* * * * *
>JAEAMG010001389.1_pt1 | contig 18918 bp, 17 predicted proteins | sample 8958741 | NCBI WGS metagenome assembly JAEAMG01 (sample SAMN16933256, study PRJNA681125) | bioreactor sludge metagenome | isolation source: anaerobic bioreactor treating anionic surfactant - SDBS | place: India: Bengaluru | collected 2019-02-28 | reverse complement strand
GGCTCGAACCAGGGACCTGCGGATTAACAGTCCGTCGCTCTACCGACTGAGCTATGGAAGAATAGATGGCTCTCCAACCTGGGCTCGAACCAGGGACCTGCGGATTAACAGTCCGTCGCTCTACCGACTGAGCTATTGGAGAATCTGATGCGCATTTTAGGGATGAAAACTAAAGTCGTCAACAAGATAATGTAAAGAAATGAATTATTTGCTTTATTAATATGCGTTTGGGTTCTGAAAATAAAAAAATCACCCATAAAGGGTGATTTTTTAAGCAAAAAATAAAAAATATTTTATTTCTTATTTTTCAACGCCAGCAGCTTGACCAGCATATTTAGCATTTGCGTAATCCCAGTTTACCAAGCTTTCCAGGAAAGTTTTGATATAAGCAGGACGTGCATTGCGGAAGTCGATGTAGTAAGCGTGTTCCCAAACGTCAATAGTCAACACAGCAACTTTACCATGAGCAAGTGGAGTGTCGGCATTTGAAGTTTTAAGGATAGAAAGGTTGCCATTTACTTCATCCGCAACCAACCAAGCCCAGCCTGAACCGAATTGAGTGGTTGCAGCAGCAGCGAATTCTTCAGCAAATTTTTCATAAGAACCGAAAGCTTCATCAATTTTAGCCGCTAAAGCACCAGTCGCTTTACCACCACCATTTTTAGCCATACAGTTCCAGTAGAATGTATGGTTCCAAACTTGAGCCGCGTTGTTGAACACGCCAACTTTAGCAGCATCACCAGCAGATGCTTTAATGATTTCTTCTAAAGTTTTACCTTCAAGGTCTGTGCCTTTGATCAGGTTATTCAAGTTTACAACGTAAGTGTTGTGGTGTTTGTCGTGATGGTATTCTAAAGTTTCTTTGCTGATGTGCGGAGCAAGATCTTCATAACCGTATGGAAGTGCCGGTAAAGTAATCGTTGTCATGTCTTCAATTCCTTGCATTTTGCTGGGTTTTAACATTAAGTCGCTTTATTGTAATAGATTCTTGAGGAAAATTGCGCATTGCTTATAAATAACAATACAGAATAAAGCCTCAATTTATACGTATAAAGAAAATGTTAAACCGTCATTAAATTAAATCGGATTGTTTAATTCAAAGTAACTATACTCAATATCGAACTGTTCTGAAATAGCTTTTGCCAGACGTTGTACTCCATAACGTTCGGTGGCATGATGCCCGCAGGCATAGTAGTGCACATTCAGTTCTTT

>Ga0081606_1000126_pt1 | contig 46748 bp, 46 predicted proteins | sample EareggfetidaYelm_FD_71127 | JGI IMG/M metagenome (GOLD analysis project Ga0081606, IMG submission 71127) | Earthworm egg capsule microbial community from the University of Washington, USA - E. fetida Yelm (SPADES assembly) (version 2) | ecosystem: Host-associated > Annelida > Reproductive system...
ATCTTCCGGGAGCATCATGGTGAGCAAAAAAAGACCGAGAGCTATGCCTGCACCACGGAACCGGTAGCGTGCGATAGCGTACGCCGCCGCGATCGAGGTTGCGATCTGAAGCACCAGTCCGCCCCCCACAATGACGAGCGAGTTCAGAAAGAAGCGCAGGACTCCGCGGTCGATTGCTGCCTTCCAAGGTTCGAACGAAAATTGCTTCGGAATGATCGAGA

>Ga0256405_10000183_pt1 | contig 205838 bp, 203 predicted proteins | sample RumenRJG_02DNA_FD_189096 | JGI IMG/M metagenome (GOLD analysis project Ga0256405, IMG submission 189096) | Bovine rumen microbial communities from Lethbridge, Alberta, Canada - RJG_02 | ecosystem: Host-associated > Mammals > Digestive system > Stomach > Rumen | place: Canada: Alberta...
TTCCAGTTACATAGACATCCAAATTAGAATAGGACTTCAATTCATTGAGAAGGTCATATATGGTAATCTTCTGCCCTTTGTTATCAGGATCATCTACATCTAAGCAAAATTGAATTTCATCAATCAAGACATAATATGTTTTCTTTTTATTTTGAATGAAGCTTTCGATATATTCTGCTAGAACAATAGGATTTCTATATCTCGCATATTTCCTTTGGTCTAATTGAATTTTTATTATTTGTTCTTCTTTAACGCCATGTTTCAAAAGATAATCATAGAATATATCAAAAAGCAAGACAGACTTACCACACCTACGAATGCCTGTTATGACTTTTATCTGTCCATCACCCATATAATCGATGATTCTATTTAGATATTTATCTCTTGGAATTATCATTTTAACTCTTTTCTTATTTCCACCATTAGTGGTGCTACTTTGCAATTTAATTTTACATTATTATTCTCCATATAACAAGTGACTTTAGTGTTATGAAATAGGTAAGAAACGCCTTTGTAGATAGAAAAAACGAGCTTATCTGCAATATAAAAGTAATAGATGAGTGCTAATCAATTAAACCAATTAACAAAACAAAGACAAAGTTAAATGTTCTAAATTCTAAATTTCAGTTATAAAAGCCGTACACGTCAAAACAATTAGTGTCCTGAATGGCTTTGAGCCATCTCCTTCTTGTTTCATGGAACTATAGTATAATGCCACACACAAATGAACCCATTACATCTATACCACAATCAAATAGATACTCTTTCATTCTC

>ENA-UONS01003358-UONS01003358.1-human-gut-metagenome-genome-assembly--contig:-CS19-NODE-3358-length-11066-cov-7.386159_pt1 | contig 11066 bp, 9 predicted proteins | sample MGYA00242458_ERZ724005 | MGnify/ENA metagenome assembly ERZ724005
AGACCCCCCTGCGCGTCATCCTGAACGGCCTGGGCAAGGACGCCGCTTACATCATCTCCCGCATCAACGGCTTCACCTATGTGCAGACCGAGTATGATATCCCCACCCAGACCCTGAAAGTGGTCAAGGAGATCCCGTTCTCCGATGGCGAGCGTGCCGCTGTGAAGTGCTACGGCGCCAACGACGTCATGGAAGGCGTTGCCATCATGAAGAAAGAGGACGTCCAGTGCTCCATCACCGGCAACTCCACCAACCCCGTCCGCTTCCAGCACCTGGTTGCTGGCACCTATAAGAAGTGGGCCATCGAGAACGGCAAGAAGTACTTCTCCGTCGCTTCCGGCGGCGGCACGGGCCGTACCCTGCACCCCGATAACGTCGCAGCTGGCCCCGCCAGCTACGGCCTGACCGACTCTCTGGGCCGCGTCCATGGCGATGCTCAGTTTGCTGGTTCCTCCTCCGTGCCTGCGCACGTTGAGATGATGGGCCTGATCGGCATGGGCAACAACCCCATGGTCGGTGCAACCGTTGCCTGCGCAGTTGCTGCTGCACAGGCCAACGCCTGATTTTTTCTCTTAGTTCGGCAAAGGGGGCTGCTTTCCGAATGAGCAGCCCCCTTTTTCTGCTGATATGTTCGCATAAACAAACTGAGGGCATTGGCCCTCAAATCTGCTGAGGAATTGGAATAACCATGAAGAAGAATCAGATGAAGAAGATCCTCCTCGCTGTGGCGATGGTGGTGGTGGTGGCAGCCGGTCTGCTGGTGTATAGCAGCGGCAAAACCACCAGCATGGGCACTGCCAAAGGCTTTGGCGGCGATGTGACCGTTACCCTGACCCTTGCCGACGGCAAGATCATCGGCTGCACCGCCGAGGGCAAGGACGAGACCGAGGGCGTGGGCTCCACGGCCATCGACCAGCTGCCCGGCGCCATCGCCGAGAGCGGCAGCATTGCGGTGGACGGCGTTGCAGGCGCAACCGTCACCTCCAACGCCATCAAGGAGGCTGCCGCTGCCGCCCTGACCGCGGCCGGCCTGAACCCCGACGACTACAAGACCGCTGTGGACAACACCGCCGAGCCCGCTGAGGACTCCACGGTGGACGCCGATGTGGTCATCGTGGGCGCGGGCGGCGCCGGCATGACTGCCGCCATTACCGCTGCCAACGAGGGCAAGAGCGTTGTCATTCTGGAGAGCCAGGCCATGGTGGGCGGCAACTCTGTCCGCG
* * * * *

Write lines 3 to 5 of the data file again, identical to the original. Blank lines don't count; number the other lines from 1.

>Ga0081606_1000126_pt1 | contig 46748 bp, 46 predicted proteins | sample EareggfetidaYelm_FD_71127 | JGI IMG/M metagenome (GOLD analysis project Ga0081606, IMG submission 71127) | Earthworm egg capsule microbial community from the University of Washington, USA - E. fetida Yelm (SPADES assembly) (version 2) | ecosystem: Host-associated > Annelida > Reproductive system...
ATCTTCCGGGAGCATCATGGTGAGCAAAAAAAGACCGAGAGCTATGCCTGCACCACGGAACCGGTAGCGTGCGATAGCGTACGCCGCCGCGATCGAGGTTGCGATCTGAAGCACCAGTCCGCCCCCCACAATGACGAGCGAGTTCAGAAAGAAGCGCAGGACTCCGCGGTCGATTGCTGCCTTCCAAGGTTCGAACGAAAATTGCTTCGGAATGATCGAGA

>Ga0256405_10000183_pt1 | contig 205838 bp, 203 predicted proteins | sample RumenRJG_02DNA_FD_189096 | JGI IMG/M metagenome (GOLD analysis project Ga0256405, IMG submission 189096) | Bovine rumen microbial communities from Lethbridge, Alberta, Canada - RJG_02 | ecosystem: Host-associated > Mammals > Digestive system > Stomach > Rumen | place: Canada: Alberta...